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December 5th, 2009

Saturday December 5, 2009 Page County Cave Survey Trip Report

Nathan Farrar

Bill Murray and I met in the Crozet parking lot at 7:30am, and waited for Scott Wahlquist to
arrive. It was raining lightly outside, but the forecast said we’d be getting snow soon. It was almost 8, so
I decided to call Scott, because he’s not ever one to just not show up. I called Scott, and a certain “Josh”
picked up… I had called Josh down in San Antonio “in the middle of the night”, as he put it (there’s only
a one hour time difference…”). We talked a little and then he “went back to bed where he was before”. I
then found Scott’s house number (since he still doesn’t have a cell phone like the rest of the modern
world), and he answered saying that his alarm hadn’t gone off, but since it was only going to be the
three of us on this trip, it wasn’t a big deal at all that we were running late. We laughed it off, and
headed over to pick him up.

From Scott’s, we drove over the Blue Ridge through Shenandoah National Park, and boy was it
snowing! The roads were getting nasty, but Bill drove on like a real man! We got to the cave property
just before 10, got dressed under a tree, where it was only wet and not covered in snow. With it being
as cold as it was, we got dressed rather quickly and headed to the cave. We made great time going all
150 feet to the “back of the cave” where we had to set a bolt for the drop.

Scott climbed down with his drill and bag of bits and pieces, set two bolts, clipped on the cable
ladder and headed on down… and couldn’t stop laughing when he reached the bottom - there was
around 20 feet of canyon before it got too tight again. Scott tried going into the squeeze twice, once
headfirst and the other feetfirst, but it was definitely too tight for us. So, we did a -90 degree drop of 19
feet and surveyed 22ft to the furthest into the canyon Scott could do [interestingly, this shot, C1-C2,
along the floor, lines up with station B5, which was also on the floor – this must represent the original
floor before the entrance collapse]. As we did that, Bill noticed a sloping, slippery ledge that led up the
side of the canyon. It was difficult, and took all my chimneying experience to get up the canyon making
ample use of the ledge, but I finally got up to another mud/rock clump stuck between the two walls. It
looked like we could keep going from there, with a traverse along the wall and a handline up to the
clump I had reached.

I body-rappelled Scott as he climbed up to where I was with the drill to set another bolt for a
handline. Using the bolt he set, I rappelled Scott as he headed out along the canyon along a ledge to set
another bolt for a traverse line [Remember that this is all happening in Page County, Virginia]. It was a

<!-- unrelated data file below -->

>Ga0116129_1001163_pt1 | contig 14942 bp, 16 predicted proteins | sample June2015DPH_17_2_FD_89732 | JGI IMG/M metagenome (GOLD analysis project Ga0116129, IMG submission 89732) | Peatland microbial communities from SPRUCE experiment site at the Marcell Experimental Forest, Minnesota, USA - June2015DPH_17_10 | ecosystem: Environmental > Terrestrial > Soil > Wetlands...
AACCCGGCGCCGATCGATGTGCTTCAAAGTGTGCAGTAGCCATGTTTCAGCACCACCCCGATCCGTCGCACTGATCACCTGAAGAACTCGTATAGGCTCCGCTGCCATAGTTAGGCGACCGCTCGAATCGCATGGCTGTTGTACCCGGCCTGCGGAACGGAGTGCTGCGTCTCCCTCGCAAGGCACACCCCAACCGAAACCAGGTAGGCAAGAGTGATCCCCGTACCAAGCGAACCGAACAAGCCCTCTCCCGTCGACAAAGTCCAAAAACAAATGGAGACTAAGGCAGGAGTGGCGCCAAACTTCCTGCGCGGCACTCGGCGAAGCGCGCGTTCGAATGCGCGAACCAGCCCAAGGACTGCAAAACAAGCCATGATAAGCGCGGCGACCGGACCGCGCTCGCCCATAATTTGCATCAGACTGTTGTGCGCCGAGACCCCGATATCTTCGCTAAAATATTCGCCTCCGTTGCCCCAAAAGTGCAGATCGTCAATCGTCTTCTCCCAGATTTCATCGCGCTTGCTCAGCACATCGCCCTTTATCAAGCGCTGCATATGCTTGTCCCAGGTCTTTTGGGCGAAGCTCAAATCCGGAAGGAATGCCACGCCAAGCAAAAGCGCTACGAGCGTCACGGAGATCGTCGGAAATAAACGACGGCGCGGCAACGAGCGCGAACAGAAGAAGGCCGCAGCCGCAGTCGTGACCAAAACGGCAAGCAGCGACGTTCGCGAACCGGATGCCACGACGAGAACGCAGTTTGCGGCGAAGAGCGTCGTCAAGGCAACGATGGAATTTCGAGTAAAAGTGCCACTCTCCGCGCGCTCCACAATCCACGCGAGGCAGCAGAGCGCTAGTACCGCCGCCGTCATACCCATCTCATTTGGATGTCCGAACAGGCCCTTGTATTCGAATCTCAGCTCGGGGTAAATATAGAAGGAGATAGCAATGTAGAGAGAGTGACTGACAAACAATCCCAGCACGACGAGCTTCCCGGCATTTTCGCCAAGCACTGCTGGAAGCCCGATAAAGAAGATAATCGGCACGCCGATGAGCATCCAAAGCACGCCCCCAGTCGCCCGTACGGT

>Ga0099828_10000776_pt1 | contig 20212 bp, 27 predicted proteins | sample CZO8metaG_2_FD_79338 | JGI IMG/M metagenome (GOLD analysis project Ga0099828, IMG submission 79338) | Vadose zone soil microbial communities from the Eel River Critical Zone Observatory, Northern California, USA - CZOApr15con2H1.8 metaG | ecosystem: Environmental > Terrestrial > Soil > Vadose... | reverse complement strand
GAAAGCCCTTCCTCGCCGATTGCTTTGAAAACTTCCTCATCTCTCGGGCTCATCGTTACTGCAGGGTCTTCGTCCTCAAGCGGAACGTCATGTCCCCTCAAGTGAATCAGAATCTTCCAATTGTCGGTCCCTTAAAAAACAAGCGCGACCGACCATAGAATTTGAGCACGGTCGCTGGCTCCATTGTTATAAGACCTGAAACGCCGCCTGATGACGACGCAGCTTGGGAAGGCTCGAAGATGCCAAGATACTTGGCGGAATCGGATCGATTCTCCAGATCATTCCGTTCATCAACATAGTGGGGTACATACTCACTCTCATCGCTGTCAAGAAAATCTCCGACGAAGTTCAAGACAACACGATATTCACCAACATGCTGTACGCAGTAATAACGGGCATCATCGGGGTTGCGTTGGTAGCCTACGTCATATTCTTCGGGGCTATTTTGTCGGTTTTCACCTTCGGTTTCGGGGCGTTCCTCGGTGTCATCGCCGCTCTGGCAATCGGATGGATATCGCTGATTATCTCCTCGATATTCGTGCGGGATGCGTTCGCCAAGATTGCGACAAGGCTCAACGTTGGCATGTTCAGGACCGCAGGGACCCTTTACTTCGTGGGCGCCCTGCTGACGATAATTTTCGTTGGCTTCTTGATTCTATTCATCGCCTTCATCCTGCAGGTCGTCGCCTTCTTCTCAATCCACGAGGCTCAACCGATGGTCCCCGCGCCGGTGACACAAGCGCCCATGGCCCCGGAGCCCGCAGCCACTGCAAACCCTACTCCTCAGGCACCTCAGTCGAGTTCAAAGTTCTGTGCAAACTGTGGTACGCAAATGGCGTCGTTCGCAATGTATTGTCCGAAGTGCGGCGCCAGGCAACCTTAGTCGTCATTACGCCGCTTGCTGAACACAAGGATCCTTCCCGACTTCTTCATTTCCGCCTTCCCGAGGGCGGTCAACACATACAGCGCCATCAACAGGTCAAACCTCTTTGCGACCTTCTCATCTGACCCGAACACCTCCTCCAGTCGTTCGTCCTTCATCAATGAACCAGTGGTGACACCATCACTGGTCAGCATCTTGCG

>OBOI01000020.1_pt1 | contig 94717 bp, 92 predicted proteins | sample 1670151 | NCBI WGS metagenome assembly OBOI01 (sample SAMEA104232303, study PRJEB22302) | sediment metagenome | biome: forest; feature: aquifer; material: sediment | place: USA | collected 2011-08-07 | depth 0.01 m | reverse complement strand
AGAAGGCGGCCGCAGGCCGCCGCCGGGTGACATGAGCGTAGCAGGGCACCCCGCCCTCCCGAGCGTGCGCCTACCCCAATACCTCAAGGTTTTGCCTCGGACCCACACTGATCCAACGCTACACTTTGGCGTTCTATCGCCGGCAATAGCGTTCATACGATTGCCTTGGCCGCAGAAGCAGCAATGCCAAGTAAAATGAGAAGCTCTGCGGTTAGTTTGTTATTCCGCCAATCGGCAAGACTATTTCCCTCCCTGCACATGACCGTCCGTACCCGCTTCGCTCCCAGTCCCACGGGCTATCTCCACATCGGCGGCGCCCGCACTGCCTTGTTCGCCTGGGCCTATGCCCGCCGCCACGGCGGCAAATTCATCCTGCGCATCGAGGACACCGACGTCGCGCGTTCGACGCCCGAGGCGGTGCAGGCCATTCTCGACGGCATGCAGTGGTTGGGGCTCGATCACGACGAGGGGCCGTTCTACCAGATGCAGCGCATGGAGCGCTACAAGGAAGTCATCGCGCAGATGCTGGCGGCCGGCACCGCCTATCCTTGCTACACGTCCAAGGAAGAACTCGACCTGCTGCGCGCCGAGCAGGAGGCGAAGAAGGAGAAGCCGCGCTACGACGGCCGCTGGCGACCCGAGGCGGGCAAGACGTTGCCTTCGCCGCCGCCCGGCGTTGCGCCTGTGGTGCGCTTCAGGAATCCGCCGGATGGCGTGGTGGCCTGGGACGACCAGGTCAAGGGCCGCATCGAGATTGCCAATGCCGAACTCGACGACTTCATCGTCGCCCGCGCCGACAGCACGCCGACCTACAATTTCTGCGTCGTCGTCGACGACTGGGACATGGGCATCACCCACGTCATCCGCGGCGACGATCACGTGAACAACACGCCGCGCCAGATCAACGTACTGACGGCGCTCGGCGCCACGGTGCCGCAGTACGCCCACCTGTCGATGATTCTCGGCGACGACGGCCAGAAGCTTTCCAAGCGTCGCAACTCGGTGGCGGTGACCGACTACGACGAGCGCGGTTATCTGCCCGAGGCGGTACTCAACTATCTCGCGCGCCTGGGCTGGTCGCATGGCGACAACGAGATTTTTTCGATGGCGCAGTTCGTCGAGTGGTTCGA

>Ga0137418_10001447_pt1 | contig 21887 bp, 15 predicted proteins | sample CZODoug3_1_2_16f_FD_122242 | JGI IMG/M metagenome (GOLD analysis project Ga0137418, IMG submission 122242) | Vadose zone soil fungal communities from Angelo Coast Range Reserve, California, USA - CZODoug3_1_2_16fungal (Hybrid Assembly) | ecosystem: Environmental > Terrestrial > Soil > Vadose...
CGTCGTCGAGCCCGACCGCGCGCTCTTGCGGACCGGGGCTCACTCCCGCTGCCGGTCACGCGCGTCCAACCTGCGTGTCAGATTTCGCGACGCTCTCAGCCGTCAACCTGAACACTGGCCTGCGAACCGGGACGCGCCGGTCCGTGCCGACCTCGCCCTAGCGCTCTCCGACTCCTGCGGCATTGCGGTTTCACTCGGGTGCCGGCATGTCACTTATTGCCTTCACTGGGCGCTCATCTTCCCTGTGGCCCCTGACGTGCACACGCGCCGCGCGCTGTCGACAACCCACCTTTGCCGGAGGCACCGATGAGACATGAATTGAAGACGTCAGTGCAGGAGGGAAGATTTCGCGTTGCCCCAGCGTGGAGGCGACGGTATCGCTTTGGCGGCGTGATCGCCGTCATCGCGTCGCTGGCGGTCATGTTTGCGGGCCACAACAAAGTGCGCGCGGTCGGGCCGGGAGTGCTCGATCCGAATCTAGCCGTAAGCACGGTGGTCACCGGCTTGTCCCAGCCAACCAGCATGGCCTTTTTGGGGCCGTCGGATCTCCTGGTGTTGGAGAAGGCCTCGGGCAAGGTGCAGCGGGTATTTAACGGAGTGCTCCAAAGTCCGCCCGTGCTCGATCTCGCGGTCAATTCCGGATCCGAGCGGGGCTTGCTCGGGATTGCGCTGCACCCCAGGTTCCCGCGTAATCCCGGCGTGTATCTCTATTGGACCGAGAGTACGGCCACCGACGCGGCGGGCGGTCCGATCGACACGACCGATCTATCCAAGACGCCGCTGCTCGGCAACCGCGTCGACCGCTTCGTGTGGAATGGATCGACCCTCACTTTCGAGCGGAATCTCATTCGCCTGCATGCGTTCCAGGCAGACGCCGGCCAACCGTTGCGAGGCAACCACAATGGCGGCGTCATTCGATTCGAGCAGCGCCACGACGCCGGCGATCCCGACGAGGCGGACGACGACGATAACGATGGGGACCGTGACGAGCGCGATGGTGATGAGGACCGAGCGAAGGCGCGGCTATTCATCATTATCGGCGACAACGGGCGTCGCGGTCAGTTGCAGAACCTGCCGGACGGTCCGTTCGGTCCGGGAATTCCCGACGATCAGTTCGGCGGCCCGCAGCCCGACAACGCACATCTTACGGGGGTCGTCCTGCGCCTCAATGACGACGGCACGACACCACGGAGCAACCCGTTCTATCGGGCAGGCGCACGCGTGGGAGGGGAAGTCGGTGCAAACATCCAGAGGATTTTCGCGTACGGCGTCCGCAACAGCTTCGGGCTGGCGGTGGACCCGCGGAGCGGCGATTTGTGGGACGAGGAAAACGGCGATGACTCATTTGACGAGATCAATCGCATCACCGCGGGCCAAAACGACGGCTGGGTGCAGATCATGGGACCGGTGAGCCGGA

good thing we had brought rope and multiple pieces of webbing! After setting this bolt, Scott realized he
hadn’t brought anymore, so we’d have to leave the rest of the cave for the next trip when we’d have
more bolts to continue the traverse line. As Bill and Scott surveyed from the station we left in November
at the top of the pitch, I headed out to the end of the traverse, and decided that I could keep going
across the top of the canyon if I was cautious. I went another 20ft to where it looked like the canyon
turned, but in fact, it was the end of the cave, no matter that the canyon opened back up to 4 ft wide.
We didn’t dropped down to the bottom at the end of the canyon (20 feet down), but from what I saw, it

looked like there was little chance that there was anything leading off from the bottom. We took a final
shot as far as I could go along the ledge, and finished the Cooley’s Cave survey!

It was still snowing when we got out, so we didn’t do any survey overland or the other two short
caves nearby. We met the neighbor as he was plowing his driveway where we had parked. He said that
he had seen the bat sticker and hadn’t worried about the unknown car. I told him we’d be back next
month, and he said “oh anytime!”.

We did the usual “Uncle Buck’s” meal and headed back home through the snow. VDOT had
done a good job with the roads in Luray, although the Park roads could have been nicer… Once over the
mountains, the temperature had increased 7 degrees and there was “little to no accumulation” – so safe
driving from there on home!

Next month we’ll be headed back to the Cooley’s property to survey overland between the karst
features, and survey those two short caves (Jeff’s crawl and the too dark cave). We’ll also have another
cave lined up after that, because it shouldn’t take long to finish up the Cooley’s property.

Final Cooley’s data:

389.3 feet long (132.6 feet of survey excluded)

63 feet below datum at C2, although if we dropped below C5, it would be deeper.